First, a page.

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A wall has been framed out to mount a touch screen computer monitor. Once the monitor is installed it will be used as a home automation hub.

What is the proper way to supply power to this monitor? The monitor needs to be plugged in somehow to 120v electrical outlet, while also meeting NEC code.

This monitor also has a small power supply (shown below). Where should the power supply be housed? There is a cavity behind the monitor, within the wall framing, for it to sit, but that doesn't seem safe, especially when there's a label on the power supply, "Caution, my get hot".

The current plan is as follows:

Run the line cord through an electrical conduit. I would first lengthen the monitor's factory line cord by cutting off line cord's wall plug and the ac power supply plug, and then splice a SO cord to the wall plug and power supply ac plug, lengthening the line cord. At this point the line cord is around 20 feet, which would then be fished through the gray electrical conduit in the picture. At the end of the conduit is a junction box where the line cord comes out of the wall and plug into a wall outlet, which is a couple of feet away from the junction box.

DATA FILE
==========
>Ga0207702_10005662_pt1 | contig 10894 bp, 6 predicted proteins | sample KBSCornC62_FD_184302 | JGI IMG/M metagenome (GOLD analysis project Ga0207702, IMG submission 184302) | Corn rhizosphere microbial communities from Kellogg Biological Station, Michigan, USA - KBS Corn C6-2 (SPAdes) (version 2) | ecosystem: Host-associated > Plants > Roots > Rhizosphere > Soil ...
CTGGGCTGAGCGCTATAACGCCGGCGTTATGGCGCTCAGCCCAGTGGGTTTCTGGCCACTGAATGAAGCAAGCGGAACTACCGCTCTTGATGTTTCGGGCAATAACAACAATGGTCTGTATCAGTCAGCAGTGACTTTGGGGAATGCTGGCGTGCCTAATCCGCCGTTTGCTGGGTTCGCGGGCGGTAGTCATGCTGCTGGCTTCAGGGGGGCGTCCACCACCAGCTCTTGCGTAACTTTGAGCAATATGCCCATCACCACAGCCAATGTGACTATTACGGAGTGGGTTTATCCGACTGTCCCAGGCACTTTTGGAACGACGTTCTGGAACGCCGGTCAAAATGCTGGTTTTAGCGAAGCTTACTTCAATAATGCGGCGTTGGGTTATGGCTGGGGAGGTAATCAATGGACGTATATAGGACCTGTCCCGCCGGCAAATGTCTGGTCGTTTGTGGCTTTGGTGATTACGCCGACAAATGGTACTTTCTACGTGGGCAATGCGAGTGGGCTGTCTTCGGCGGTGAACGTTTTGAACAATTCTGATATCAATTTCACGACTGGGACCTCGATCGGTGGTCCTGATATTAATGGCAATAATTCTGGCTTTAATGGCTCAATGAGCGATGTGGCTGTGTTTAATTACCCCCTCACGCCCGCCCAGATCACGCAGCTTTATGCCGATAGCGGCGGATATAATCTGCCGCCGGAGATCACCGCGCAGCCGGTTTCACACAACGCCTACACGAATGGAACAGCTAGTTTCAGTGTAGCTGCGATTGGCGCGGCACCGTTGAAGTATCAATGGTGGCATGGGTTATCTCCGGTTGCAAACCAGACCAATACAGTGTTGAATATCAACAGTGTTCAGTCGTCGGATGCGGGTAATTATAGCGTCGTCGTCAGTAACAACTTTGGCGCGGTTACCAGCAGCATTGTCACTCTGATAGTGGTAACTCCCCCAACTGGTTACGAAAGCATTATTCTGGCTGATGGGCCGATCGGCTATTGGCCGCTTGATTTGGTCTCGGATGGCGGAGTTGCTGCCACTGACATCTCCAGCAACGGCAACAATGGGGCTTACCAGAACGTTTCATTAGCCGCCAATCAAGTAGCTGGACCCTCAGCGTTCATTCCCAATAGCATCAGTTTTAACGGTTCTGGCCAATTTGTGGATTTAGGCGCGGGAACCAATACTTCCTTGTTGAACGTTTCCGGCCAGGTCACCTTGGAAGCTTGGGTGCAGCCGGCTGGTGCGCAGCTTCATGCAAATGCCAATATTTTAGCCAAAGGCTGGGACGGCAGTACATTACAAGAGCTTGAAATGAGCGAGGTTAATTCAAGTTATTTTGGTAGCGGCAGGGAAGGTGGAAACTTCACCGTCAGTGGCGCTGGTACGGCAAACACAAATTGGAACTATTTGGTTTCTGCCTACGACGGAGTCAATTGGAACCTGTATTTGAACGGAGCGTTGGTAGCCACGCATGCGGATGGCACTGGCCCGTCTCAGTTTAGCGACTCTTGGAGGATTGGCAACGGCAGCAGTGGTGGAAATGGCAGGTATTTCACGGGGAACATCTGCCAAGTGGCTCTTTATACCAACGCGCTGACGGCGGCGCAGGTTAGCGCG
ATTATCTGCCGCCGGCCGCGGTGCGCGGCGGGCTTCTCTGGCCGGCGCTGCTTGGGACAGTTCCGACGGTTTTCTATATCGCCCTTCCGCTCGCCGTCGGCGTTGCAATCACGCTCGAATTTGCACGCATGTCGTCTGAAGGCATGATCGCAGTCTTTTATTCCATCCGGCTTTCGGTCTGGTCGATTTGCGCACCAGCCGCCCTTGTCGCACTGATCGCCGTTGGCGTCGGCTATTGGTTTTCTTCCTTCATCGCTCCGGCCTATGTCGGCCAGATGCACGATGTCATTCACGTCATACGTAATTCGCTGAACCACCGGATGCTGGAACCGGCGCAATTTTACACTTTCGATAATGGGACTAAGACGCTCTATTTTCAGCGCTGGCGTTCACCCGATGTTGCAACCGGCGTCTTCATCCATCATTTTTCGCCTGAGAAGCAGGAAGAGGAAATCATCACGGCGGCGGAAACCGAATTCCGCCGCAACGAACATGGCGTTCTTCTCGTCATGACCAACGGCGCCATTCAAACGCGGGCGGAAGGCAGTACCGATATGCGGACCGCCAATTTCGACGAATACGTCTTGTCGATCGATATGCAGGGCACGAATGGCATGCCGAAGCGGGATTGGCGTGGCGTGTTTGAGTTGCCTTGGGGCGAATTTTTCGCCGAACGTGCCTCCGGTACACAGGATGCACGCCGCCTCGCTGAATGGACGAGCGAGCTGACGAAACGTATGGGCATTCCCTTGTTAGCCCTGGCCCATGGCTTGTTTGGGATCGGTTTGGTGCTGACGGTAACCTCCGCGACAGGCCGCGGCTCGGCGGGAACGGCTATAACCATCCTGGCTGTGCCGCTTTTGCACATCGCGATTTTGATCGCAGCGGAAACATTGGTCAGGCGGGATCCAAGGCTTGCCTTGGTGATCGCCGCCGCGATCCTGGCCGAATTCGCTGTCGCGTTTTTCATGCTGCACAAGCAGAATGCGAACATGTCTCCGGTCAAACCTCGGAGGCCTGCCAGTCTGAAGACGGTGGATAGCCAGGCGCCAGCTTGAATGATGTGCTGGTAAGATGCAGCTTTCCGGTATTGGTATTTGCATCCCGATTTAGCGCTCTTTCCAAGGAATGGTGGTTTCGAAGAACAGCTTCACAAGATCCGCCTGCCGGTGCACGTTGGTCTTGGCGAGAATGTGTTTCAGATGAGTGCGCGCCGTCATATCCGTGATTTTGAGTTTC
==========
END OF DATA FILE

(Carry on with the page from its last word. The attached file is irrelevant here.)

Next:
If I went this route, that would mean splicing the factory monitor line cord, in order to lengthen it. And if that was done, does doing so break code if the splice is inside the gray electrical conduit?

Framed Out cavity for touch screen monitor

Electrical conduit is on the right

Monitor Power Supply

Monitor Cavity

  • What's the thickness of the monitor vs. the depth of the joist bay you're fitting this into? – ThreePhaseEel Jul 17 '16 at 0:40
  • @ThreePhaseEel The monitor is about 2.5" thick, with ~1" recess seen in the pic above. The framed out joist bay is 3" thick. – Ryan Lazuka Jul 17 '16 at 0:50
  • Is it OK if the junction box sticks out of the back of the plywood backplate? It sounds weird, but I'm having trouble finding junction boxes shallow enough for this application -- to avoid sticking out the back of the plywood, the box needs to be under 1.5" deep, and most boxes are deeper than that... – ThreePhaseEel Jul 17 '16 at 2:32